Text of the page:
Many families across the state take time out of their days to harvest the tree nut between the months of September and November. 

Bernadette Jaramillo, a youth minister at Our Lady of Guadalupe Catholic Church in the Archdiocese of Santa Fe, said she usually takes her family out to collect piñon during the years when the tree nut is being harvested.

Boo at the Zoo offers ghoulish experience for all ages

Ghouls and gals were welcomed into the Albuquerque Biopark Zoo’s Boo at the Zoo on Oct. 26 from 9 a.m. to 3 p.m. 

The Albuquerque BioPark has hosted some type of Halloween event every year for the past 30 years. This year, Boo at the Zoo was a fundraiser and all of the proceeds benefit additions and renovations for the zoo as well as the aquarium and the botanical gardens. 

There were many activities for all ages to enjoy including trick-or-treating stations all around the central part of the zoo. In previous Boo at the Zoo events, there was small candy tables throughout the zoo. Candy vendors didn’t discriminate — whether people were young, old or anywhere in-between, they were given a large handful of candy. 

UNM Undergraduate Art gets spooky

The University of New Mexico’s Fine Arts Department welcomed the public into their building for art, candy and costumes during an Open House.

Last Wednesday, undergraduate artists enrolled in art department classes had the opportunity to showcase their work and share their passions with the public.

Specific departments included Art Education, Art History, Art and Ecology, Ceramics, Experimental Art and Technology, Painting and Drawing, Printmaking, Photography, Sculpture, Arita Porcelain, Graphic Design and Foundations.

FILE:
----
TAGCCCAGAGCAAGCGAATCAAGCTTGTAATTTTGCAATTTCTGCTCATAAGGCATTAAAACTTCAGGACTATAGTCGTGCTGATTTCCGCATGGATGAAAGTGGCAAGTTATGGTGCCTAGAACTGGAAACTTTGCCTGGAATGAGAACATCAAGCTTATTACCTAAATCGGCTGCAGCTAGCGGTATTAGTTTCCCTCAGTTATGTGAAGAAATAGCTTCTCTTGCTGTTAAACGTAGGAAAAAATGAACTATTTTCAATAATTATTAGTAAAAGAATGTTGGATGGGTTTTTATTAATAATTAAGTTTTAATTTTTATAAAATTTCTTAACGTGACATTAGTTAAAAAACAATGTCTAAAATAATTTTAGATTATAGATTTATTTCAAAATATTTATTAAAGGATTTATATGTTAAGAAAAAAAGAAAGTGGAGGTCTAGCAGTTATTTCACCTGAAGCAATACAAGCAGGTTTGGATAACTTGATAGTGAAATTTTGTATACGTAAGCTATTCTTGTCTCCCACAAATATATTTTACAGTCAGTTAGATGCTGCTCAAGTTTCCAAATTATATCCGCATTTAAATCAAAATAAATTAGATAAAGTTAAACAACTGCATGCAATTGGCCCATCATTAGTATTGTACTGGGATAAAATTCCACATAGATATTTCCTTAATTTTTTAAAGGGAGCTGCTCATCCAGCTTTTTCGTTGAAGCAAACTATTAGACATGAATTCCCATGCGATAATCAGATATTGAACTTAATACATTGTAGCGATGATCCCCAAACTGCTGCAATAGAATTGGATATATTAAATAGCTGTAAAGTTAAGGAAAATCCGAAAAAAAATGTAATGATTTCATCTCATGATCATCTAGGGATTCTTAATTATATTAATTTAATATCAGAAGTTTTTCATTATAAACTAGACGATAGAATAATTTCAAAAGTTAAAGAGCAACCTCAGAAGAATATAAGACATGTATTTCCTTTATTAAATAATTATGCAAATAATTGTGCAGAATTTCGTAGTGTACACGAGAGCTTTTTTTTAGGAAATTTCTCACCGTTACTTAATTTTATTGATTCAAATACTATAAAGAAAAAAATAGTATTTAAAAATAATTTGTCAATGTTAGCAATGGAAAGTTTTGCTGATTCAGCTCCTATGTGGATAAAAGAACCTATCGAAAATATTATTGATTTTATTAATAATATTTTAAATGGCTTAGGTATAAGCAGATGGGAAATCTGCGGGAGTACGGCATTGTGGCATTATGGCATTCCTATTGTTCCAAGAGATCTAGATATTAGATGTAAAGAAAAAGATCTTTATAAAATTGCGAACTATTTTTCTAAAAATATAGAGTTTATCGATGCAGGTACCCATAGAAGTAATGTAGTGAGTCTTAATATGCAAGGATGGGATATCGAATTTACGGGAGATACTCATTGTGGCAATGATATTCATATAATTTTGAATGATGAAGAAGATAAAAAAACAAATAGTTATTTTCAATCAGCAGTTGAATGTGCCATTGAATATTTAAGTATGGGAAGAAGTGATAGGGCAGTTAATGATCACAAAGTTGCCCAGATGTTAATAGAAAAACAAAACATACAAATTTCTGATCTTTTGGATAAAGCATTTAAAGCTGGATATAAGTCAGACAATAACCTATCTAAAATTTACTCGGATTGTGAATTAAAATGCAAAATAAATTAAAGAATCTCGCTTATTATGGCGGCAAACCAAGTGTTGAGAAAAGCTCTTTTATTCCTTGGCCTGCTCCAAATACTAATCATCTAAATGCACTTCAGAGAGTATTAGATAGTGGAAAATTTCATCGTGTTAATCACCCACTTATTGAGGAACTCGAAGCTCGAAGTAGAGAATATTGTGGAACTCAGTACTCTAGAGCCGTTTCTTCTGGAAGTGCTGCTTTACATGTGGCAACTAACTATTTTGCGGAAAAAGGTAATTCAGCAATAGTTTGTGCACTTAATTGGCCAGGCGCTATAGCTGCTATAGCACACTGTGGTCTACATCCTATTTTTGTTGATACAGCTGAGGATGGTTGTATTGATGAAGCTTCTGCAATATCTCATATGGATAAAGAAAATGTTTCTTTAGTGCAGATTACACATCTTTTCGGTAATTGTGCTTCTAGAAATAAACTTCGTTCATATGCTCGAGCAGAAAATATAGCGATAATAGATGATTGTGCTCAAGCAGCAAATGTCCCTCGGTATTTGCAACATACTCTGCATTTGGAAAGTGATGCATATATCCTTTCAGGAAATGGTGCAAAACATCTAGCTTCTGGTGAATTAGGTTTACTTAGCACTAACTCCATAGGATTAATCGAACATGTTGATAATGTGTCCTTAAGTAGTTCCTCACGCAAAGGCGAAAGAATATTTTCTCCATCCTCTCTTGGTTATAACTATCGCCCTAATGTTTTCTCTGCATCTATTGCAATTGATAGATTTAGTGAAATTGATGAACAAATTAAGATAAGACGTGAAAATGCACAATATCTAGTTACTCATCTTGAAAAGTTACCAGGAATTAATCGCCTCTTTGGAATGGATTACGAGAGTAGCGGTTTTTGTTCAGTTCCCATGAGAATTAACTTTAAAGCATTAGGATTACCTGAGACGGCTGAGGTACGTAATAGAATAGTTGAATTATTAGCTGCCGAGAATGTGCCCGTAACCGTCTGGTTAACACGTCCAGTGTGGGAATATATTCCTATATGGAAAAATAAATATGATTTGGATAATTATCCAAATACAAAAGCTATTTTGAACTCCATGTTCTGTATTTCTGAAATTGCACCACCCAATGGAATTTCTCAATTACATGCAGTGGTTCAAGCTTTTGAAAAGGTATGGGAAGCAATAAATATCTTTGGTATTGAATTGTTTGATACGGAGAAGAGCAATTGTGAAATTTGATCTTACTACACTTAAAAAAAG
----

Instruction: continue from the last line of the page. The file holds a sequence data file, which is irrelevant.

Open Mic Uni Night encourages students to share talents

From singing to guitar, and stand-up to spoken word, the Student Union Building filled with laughter and entertainment at the Open Mic Night of Oct. 25, as part of Uni Night at the University of New Mexico. 

Monthly Uni Night events are funded by student fees, inviting all students to take a small break from their studies to participate in these social gatherings. This month was the first Open Mic Night for Uni Nights.

There was no competition between each performance. Instead, anyone wanting to share a talent was encouraged to do so.  

UNM MFA students showcase artwork

The University of New Mexico’s Master of Fine Arts students opened up their studios to the public to discuss craft and the origins of inspiration last Thursday, Oct. 24.

Each studio incorporated immersive lighting and sound techniques to best accompany artwork ranging from photography, needlework, sketches and poetry. The artists' work explored developing themes unique to the students’ backgrounds and identities.

The Daily Lobo had the opportunity to speak to four MFA students about their art pieces, as well as their artistic journeys. The event took place from 6 to 9 p.m. at the Art Annex and Mattox Sculpture Center. Light snacks and music were provided.

Three scares for your October

If you're in search of a couple of chills and thrills now that spooky season is upon us, you've come to the right place. Here at the Daily Lobo, we’ve got you covered with scares for all types of guys and ghouls and anyone in between.

Here are the three best-haunted houses in the Albuquerque area: